The FSHN-PPP hosts many classes in the Department of Food Science & Human Nutrition and the College of ACES. Several classes meet solely in the facility, while others are lecture based with hands-on modules in the pilot plant. Select details for each class are below, complete information is available on the Academic Catalog.
Introductory course for students in Food Science (FS) focused on student learning and success, current issues, and opportunities and careers in the field of food science. In addition, students will learn about how to enhance their learning strategies. Students are provided a tour of the pilot plant.
Students are provided a demonstration of a food processing technology in the pilot plant.
Problems involved with procurement, harvesting, handling, and storage of fruits, vegetables, cereal grains, dairy products, red meat, poultry, fish, and eggs for the food-processing industry. Students utilize the pilot plant, product development kitchen, and food analysis laboratory.
Consideration, through experimentation, of properties of bacteria, yeasts, molds, and actinomycetes important to industrial processes; exploration of methods of control of microbial processes in industry and sanitation. Students utilize the pilot plant for a food fermentation experiment.
Laboratory course for FSHN 461. Includes labs on blanching, pasteurization, sterilization, freezing, freeze drying, dehydration (tray drying, drum drying and spray drying), evaporation, and extrusion; discussion and labs. Students setup and run equipment in pilot plant each week, followed by group reports on findings.
Explores the research, science and technology of the production of safe, high quality beverages through the application of food chemistry, food microbiology, and food processing principles. Students explore various beverage processing techniques in the pilot plant.
Principles of food product development: target market evaluation, concept development and presentation, formulation, manufacturing, packaging, product costs, pricing, safety, and marketing. May include a product in accordance with Institute of Food Technologists national competition guidelines. Products will be unveiled and presented for faculty evaluation. Students have access to pilot plant and product development kitchen facilities to assist in developing their product.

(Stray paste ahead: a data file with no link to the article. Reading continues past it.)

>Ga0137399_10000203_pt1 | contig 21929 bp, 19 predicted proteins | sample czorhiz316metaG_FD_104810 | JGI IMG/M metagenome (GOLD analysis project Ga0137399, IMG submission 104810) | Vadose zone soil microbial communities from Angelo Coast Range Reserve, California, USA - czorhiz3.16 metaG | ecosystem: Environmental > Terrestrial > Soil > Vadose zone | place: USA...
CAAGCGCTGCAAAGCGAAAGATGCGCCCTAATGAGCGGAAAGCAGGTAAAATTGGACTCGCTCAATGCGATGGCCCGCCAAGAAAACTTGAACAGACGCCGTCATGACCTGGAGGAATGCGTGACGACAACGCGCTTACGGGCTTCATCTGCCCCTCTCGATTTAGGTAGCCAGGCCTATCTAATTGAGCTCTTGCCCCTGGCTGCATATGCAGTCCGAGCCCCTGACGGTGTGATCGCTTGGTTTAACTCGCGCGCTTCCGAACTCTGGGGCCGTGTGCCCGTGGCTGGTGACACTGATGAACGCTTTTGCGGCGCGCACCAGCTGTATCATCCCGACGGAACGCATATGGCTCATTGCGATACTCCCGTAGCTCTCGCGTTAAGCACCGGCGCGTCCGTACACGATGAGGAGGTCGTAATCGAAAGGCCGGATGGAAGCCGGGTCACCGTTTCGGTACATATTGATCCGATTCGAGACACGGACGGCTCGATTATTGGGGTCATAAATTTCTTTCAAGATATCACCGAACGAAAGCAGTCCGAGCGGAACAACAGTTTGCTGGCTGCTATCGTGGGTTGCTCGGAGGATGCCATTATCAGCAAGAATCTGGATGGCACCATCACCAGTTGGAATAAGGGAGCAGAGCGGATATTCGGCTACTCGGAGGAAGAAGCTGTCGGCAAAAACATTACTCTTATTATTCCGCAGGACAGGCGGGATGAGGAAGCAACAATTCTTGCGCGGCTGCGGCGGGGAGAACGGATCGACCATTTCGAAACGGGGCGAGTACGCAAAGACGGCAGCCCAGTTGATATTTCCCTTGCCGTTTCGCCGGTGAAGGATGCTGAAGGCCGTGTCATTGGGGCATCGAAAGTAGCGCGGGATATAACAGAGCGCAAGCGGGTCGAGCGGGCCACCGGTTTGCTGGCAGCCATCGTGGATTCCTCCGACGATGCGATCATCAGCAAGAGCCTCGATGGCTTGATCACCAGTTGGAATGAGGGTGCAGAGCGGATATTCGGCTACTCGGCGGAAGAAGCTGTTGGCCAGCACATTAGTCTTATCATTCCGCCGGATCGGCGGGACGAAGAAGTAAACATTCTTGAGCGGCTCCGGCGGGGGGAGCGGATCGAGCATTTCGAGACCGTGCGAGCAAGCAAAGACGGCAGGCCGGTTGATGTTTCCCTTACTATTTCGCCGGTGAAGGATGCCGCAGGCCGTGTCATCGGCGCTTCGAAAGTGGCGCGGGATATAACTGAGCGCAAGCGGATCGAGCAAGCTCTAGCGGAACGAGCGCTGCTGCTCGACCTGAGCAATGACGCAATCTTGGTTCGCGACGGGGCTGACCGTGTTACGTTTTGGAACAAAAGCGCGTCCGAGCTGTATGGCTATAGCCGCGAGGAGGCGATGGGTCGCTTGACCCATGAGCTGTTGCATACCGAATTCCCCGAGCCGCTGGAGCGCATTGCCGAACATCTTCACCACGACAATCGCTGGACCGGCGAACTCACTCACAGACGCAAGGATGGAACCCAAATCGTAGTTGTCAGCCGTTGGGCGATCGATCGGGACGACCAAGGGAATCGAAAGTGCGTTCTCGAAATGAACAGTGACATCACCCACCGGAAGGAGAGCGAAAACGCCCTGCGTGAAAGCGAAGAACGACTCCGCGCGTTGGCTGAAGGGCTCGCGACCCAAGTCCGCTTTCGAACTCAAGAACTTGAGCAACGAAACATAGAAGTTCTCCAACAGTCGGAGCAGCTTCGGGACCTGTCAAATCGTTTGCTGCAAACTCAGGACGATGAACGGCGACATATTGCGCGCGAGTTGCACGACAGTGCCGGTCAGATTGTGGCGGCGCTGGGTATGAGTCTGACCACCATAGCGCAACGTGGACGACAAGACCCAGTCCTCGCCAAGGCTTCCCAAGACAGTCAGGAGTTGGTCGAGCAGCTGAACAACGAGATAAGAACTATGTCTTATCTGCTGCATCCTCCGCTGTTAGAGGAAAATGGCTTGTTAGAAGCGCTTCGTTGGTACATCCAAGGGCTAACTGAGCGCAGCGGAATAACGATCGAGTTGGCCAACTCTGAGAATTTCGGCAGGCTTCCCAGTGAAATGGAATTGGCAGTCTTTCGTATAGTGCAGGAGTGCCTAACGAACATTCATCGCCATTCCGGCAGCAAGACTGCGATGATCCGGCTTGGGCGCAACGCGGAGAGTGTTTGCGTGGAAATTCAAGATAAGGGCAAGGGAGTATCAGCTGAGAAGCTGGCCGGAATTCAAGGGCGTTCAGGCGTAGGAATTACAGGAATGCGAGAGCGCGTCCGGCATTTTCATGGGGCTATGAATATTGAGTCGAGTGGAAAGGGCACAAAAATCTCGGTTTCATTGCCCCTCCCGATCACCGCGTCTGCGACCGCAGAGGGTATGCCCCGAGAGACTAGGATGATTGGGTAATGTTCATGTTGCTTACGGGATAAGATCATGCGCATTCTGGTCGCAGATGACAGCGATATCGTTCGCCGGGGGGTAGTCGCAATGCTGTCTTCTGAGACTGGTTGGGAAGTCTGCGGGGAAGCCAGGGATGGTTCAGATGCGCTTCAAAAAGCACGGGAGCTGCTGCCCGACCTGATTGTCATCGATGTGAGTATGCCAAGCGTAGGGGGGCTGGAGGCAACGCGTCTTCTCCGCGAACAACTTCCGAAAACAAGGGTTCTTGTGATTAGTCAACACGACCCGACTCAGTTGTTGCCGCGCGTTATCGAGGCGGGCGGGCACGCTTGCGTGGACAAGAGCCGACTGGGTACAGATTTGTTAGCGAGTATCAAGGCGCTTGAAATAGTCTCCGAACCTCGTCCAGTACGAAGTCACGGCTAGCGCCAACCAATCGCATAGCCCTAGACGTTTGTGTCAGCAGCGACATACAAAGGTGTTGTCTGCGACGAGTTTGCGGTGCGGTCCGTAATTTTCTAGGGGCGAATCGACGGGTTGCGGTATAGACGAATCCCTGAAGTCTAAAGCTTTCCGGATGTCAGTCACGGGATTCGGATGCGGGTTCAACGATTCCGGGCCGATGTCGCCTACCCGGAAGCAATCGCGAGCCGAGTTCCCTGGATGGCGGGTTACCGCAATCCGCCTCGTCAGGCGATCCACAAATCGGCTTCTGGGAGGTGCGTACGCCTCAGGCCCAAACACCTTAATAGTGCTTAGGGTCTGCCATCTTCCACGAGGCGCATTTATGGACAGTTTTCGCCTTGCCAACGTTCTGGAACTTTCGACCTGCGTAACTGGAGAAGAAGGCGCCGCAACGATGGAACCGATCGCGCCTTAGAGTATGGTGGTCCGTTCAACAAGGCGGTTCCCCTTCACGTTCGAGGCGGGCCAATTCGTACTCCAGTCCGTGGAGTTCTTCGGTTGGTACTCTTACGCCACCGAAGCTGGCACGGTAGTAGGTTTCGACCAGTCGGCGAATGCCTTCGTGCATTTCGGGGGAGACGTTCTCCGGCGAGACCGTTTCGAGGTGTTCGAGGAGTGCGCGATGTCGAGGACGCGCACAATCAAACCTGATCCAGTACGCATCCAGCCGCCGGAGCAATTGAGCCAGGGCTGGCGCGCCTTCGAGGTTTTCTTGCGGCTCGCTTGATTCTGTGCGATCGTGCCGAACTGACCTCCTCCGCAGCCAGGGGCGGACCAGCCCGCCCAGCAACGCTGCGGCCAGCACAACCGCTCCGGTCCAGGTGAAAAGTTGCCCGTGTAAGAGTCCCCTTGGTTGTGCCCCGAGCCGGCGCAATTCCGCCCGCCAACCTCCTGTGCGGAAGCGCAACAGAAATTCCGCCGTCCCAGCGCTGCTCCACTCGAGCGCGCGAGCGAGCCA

Principles of bioprocess engineering applied to food and agricultural products: material balances; fluid flow; heat and mass transfers; drying; evaporation; fermentation; distillation; process simulation. Students are provided a tour of processing equipment discussed in class.
Industry-submitted and sponsored design projects which utilize principles of design, engineering analysis and functional operation of engineering systems. Design teams develop concepts, evaluate alternatives, model and analyze solutions, and build and test a final product. Emphases on communication skills, technical writing, and interaction with industry representatives. Students have access to the pilot plant to complete relevant design projects.
Integrates principles of animal nutrition with various aspects pertaining to pet food and animal feed manufacturing. Topics discussed in this course include processing technologies (e.g., extrusion, retorting, baking) involved in the manufacturing of pet foods and animal feeds, principles of diet formulation and nutritional guidelines, and an overview of regulatory affairs, quality control, and good manufacturing practices. Students utilize pilot plant facility for demonstration and examination of retort and extrusion processes.
Basic principles of plant growth and development as they apply to the production, marketing, and utilization of fruits, vegetables, and ornamental plants. Students utilize the pilot plant for demonstrations of equipment discussed in class.
The science and art of growing vegetables and the connection between gardening and food. Topics include nutrient and pest management, history, folklore, growing requirements, and quality characteristics of vegetables. Students complete hands-on activities related to common vegetable processing and preservation techniques.
Solution of a real-world design problem: development, evaluation, and recommendation of alternative solutions subject to realistic constraints that include most of the following considerations: economics, environment, sustainability, manufacturability, ethics, health and safety, society, and politics. Students have access to the pilot plant to complete relevant design projects.
This is a practical course that focuses on the principles of organic food production. Topics covered include the history of organic agriculture, cultural and biologically based management that enhances soil function and the provision of ecosystem services. Short lecture materials are integrated with hands-on activities at the Sustainable Student Farm and field trips to local farms. Each week, students will learn different components of an Organic Management Plan and will have the opportunity to outline a plan for a specific production area of the Sustainable Student Farm.